By Cindra Kamphoff, Ph.D.
All athletes experience a time when they are not playing at their best. Sometimes this can be explained by mechanical or physical problems. A key variable, however, that influences the length of time an athlete is not at their peak depends on the athlete’s mind. Specifically the thoughts that are consciously running through their head play a key role in their performance.
In sports, the term “slump” is a common term coaches, athletes, and commentators use when athletes are not performing at their peak consistently. But a slump can occur in areas outside of sport such as in your career, your academic studies, or your personal life.
The common causes of a slump as well as strategies to deal with a slump are similar regardless of the area someone is experiencing the slump.
Here are the 3 most common psychological reasons I find people experience a slump:
- Overthinking or thinking too much about your performance can put one in paralysis by analysis causing both physical and mental anxiety. Overthinking can also lead to overtrying where you press instead of playing or living life automatically and naturally.
- Dwelling on past failure or mistakes can also lead to a time period where people are not at their best. It is almost impossible to get good results when you are thinking and dwelling on the negative.
- Focusing too much on the outcome such as winning or your statistics in the game or in your job can lead to a slump. Winning, for example, is not completely in your control and winning depends on your opponent. Focusing on both winning and your stats during the game can cause a decrease in confidence and an increase in anxiety.
The key to dealing with a time period when you are not performing at your best is redirecting your mind. Your mind and the thoughts that you allow to run through your mind are key variables in your performance.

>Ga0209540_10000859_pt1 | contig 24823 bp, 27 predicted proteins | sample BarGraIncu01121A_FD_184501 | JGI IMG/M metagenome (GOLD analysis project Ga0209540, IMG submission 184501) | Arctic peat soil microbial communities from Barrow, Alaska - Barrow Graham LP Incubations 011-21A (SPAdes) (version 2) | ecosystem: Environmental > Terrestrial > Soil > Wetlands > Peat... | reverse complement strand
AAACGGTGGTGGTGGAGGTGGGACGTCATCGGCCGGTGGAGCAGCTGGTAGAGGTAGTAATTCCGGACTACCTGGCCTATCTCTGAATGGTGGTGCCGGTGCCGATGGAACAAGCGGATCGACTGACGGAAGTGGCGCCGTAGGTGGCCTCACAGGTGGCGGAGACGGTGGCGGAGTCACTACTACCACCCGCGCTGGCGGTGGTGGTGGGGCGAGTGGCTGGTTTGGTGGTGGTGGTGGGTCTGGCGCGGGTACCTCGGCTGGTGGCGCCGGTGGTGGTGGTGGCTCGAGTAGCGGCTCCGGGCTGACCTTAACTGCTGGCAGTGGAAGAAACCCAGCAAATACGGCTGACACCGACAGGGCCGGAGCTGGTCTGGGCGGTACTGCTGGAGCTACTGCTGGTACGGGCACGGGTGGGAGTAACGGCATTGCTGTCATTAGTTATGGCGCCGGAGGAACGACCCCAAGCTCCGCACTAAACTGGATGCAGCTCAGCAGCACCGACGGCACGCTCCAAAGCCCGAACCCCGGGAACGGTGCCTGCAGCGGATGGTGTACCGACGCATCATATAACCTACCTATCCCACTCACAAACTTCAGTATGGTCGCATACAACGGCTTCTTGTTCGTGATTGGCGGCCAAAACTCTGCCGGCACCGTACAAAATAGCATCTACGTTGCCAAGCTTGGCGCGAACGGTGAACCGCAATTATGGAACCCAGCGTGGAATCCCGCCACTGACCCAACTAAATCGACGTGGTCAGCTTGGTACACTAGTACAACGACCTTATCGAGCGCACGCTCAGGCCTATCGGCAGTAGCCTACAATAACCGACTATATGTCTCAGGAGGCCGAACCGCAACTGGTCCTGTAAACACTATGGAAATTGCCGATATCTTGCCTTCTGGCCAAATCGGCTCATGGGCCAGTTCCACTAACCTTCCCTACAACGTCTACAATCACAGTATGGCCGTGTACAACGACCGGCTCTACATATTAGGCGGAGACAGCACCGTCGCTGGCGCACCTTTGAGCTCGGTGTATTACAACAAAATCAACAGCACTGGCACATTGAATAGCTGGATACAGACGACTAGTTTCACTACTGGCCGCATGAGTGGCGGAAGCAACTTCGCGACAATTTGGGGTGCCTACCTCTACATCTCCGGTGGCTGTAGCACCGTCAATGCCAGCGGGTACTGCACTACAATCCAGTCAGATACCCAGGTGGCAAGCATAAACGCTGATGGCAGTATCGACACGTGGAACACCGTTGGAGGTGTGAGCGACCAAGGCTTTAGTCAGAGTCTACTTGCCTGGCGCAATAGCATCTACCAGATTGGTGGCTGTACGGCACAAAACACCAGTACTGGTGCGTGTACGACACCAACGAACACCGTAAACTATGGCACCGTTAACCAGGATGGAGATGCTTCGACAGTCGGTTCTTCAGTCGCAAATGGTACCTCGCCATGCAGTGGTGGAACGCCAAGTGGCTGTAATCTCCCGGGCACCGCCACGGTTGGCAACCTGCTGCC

Here are 4 ways to redirect your mind and deal with a slump:
- Avoid thinking about your performance can alleviate the slump. If you struggle with overthinking, not allowing yourself to think about the performance until right can help. Distracting yourself by doing something fun before your performance can help you to avoid overthinking.
- Play through your mind what is going well and think about that several times during the day. There is always something that is going well you can celebrate even if it simply the opportunity to play and compete.
- Avoid using the term “slump” in your vocabulary. We do not use it at The Center to explain a person’s performance because when you label it, you become it. Call it simply what it is: you are not at your best at this very moment. That moment can change. The only reason I use it here is because it allows us to use common language to understand the concept.
- Recognize that sport and life is full of up and downs. Knowing that we all deal with downtimes can help us stop digging. We always learn more about our self, our passion, and what we really want during the downs.
Emptying our mind and just playing is the key way to deal with a slump. As Branch Rickey, the baseball great, once said: “A full mind is an empty bat.” It is almost impossible to hit and think at the same time. When you think less, your performance will improve. Today, empty that mind so you can play at your best. Trust yourself and your preparation. And free yourself of the mental clutter.